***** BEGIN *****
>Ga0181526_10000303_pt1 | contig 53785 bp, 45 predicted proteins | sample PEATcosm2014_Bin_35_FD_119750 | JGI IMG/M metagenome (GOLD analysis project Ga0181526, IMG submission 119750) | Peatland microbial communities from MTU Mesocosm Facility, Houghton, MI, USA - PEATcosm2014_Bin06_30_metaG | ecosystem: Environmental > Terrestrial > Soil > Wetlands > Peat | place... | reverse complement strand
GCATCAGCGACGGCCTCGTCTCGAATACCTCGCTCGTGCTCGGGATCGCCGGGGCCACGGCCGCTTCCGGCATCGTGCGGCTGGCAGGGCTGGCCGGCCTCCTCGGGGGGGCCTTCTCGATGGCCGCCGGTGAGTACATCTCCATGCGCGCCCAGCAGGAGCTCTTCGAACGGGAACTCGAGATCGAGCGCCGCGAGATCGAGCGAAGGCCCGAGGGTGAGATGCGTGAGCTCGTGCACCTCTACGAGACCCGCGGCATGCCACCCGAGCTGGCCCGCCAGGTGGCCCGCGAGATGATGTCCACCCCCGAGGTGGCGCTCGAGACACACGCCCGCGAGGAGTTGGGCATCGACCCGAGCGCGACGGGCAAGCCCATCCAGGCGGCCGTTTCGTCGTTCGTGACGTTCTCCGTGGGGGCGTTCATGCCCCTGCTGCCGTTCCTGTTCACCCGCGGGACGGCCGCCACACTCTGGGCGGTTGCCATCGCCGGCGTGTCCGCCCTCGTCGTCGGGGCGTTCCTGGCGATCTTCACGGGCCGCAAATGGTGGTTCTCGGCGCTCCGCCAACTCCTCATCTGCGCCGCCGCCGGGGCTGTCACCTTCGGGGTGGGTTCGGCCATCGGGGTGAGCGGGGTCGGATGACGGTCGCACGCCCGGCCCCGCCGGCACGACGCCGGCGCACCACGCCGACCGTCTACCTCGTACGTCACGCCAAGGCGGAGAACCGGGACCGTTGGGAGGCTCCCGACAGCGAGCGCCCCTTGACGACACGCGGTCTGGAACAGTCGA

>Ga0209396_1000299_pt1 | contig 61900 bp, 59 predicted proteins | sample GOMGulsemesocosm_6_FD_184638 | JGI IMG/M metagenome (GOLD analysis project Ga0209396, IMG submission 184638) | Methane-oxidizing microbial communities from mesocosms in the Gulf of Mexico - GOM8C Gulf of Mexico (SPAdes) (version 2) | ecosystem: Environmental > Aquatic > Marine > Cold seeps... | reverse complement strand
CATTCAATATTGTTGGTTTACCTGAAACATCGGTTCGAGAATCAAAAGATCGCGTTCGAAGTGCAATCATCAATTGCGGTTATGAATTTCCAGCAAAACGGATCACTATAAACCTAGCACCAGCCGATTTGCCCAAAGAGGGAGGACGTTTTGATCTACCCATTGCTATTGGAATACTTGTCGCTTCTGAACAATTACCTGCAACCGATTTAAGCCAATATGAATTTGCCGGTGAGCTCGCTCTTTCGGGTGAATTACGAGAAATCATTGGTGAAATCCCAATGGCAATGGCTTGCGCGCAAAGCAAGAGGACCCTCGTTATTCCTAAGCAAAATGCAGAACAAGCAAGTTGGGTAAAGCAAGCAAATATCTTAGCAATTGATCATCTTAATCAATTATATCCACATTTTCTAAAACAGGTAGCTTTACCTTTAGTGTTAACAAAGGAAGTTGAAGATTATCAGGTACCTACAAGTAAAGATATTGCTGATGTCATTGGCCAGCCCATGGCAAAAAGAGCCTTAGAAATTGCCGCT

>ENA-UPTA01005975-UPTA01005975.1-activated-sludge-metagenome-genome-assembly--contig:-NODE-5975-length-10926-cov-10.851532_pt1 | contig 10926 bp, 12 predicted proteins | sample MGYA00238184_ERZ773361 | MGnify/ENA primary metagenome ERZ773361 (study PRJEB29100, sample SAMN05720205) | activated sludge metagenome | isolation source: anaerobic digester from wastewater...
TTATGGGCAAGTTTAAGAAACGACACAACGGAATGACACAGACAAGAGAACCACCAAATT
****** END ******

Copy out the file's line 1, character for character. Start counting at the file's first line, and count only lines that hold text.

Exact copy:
>Ga0181526_10000303_pt1 | contig 53785 bp, 45 predicted proteins | sample PEATcosm2014_Bin_35_FD_119750 | JGI IMG/M metagenome (GOLD analysis project Ga0181526, IMG submission 119750) | Peatland microbial communities from MTU Mesocosm Facility, Houghton, MI, USA - PEATcosm2014_Bin06_30_metaG | ecosystem: Environmental > Terrestrial > Soil > Wetlands > Peat | place... | reverse complement strand